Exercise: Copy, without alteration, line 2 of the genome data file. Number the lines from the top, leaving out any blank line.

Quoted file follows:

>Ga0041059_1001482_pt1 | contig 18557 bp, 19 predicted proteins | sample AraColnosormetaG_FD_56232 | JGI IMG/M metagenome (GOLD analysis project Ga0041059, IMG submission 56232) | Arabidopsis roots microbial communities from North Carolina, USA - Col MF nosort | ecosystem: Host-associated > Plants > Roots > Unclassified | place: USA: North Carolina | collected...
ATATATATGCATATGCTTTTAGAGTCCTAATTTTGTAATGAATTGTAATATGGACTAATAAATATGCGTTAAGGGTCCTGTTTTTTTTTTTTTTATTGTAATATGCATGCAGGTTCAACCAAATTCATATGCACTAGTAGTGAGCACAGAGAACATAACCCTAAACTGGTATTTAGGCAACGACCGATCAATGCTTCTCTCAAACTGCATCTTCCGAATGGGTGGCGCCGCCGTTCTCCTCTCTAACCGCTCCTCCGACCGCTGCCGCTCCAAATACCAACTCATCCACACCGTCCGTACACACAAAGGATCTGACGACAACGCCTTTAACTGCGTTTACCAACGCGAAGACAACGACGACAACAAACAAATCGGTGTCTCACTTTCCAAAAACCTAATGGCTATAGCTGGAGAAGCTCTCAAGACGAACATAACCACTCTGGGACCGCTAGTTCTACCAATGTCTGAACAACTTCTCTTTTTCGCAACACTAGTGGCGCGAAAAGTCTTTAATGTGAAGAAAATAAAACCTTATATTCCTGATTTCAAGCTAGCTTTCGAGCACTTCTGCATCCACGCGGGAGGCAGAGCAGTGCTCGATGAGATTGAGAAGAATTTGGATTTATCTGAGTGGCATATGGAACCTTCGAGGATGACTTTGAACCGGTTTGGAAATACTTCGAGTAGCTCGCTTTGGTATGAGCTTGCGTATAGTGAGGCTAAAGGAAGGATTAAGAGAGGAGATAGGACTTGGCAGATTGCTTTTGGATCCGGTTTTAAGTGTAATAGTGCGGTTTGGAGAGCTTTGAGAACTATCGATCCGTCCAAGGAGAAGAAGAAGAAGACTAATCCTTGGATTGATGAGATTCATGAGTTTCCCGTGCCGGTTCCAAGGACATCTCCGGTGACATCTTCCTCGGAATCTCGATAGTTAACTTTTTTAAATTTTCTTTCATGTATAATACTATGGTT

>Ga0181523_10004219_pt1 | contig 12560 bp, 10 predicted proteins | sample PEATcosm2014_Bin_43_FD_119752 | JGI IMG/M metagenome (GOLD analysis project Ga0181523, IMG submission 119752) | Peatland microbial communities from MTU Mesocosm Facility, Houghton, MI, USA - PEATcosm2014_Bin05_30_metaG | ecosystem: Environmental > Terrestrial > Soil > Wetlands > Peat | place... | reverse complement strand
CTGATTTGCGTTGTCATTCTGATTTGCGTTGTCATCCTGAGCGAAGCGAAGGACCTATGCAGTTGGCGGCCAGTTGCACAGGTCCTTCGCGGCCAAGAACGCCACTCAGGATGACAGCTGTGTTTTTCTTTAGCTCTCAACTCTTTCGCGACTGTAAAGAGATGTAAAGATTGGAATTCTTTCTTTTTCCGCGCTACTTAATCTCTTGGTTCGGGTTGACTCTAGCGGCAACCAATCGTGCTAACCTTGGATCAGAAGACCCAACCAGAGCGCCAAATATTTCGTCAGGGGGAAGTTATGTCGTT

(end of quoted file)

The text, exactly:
ATATATATGCATATGCTTTTAGAGTCCTAATTTTGTAATGAATTGTAATATGGACTAATAAATATGCGTTAAGGGTCCTGTTTTTTTTTTTTTTATTGTAATATGCATGCAGGTTCAACCAAATTCATATGCACTAGTAGTGAGCACAGAGAACATAACCCTAAACTGGTATTTAGGCAACGACCGATCAATGCTTCTCTCAAACTGCATCTTCCGAATGGGTGGCGCCGCCGTTCTCCTCTCTAACCGCTCCTCCGACCGCTGCCGCTCCAAATACCAACTCATCCACACCGTCCGTACACACAAAGGATCTGACGACAACGCCTTTAACTGCGTTTACCAACGCGAAGACAACGACGACAACAAACAAATCGGTGTCTCACTTTCCAAAAACCTAATGGCTATAGCTGGAGAAGCTCTCAAGACGAACATAACCACTCTGGGACCGCTAGTTCTACCAATGTCTGAACAACTTCTCTTTTTCGCAACACTAGTGGCGCGAAAAGTCTTTAATGTGAAGAAAATAAAACCTTATATTCCTGATTTCAAGCTAGCTTTCGAGCACTTCTGCATCCACGCGGGAGGCAGAGCAGTGCTCGATGAGATTGAGAAGAATTTGGATTTATCTGAGTGGCATATGGAACCTTCGAGGATGACTTTGAACCGGTTTGGAAATACTTCGAGTAGCTCGCTTTGGTATGAGCTTGCGTATAGTGAGGCTAAAGGAAGGATTAAGAGAGGAGATAGGACTTGGCAGATTGCTTTTGGATCCGGTTTTAAGTGTAATAGTGCGGTTTGGAGAGCTTTGAGAACTATCGATCCGTCCAAGGAGAAGAAGAAGAAGACTAATCCTTGGATTGATGAGATTCATGAGTTTCCCGTGCCGGTTCCAAGGACATCTCCGGTGACATCTTCCTCGGAATCTCGATAGTTAACTTTTTTAAATTTTCTTTCATGTATAATACTATGGTT